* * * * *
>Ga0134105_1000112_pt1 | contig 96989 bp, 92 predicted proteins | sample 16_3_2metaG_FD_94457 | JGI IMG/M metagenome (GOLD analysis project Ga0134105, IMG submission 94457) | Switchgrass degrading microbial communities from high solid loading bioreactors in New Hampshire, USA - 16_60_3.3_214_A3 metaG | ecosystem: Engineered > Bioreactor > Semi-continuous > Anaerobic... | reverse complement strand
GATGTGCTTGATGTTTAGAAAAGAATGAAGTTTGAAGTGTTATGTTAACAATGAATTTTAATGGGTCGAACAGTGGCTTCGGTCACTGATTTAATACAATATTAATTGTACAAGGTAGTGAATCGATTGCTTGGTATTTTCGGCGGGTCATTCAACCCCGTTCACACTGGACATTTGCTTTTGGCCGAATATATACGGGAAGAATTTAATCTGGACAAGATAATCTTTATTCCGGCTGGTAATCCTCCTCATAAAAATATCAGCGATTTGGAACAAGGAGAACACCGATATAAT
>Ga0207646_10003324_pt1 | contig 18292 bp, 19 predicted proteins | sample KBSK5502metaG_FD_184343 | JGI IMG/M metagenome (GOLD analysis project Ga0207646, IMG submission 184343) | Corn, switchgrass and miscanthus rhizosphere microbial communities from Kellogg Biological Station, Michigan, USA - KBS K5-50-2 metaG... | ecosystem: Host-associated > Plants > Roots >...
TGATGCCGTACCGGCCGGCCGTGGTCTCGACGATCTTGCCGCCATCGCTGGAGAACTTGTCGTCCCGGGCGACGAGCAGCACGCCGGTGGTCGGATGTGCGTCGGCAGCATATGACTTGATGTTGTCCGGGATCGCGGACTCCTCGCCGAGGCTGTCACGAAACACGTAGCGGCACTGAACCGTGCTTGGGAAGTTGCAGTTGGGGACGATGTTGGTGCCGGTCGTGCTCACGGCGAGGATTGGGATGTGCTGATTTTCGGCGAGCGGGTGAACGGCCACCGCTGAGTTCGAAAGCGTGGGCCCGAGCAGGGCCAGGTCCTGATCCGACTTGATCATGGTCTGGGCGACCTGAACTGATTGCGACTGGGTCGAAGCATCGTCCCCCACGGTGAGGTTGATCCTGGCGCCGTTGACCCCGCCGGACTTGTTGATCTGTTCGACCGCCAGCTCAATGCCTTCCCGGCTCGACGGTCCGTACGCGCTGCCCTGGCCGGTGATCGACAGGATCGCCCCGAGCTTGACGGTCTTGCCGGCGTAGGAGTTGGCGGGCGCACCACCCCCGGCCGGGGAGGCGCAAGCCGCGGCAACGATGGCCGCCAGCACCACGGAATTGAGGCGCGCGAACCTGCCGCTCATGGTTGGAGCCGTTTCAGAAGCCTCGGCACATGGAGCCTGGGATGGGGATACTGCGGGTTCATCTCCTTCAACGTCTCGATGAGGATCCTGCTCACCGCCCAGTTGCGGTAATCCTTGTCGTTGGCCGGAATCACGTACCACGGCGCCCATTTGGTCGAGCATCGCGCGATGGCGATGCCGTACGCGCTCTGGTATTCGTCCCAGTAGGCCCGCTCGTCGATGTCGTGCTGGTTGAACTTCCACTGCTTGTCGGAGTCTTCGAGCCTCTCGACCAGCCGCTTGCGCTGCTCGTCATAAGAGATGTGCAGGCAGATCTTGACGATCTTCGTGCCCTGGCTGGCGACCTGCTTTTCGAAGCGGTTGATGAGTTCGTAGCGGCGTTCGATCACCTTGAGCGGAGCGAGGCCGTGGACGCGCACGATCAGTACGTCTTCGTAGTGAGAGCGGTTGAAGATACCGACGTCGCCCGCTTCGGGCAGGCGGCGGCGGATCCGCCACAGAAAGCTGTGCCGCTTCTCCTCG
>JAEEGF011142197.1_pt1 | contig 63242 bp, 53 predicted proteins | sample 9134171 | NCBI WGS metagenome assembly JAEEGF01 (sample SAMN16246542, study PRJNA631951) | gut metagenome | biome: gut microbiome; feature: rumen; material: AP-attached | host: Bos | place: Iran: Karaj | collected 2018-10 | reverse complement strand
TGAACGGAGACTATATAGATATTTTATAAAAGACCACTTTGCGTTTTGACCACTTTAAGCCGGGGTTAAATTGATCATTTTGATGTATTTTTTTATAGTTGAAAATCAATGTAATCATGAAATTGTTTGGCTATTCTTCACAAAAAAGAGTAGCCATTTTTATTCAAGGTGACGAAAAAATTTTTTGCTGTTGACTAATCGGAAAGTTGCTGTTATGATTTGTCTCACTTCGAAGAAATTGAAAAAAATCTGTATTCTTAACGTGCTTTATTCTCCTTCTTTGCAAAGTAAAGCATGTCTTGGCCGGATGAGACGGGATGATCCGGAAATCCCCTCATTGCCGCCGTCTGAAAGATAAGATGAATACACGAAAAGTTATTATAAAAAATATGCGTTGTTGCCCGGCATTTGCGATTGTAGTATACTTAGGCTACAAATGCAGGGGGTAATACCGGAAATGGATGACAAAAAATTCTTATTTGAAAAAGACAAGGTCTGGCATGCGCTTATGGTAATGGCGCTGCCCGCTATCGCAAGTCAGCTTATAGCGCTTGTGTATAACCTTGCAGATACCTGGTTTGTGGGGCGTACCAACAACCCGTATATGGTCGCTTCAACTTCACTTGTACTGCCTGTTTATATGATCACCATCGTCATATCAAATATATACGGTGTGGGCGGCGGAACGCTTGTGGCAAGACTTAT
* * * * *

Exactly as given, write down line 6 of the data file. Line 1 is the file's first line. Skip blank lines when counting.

TGAACGGAGACTATATAGATATTTTATAAAAGACCACTTTGCGTTTTGACCACTTTAAGCCGGGGTTAAATTGATCATTTTGATGTATTTTTTTATAGTTGAAAATCAATGTAATCATGAAATTGTTTGGCTATTCTTCACAAAAAAGAGTAGCCATTTTTATTCAAGGTGACGAAAAAATTTTTTGCTGTTGACTAATCGGAAAGTTGCTGTTATGATTTGTCTCACTTCGAAGAAATTGAAAAAAATCTGTATTCTTAACGTGCTTTATTCTCCTTCTTTGCAAAGTAAAGCATGTCTTGGCCGGATGAGACGGGATGATCCGGAAATCCCCTCATTGCCGCCGTCTGAAAGATAAGATGAATACACGAAAAGTTATTATAAAAAATATGCGTTGTTGCCCGGCATTTGCGATTGTAGTATACTTAGGCTACAAATGCAGGGGGTAATACCGGAAATGGATGACAAAAAATTCTTATTTGAAAAAGACAAGGTCTGGCATGCGCTTATGGTAATGGCGCTGCCCGCTATCGCAAGTCAGCTTATAGCGCTTGTGTATAACCTTGCAGATACCTGGTTTGTGGGGCGTACCAACAACCCGTATATGGTCGCTTCAACTTCACTTGTACTGCCTGTTTATATGATCACCATCGTCATATCAAATATATACGGTGTGGGCGGCGGAACGCTTGTGGCAAGACTTAT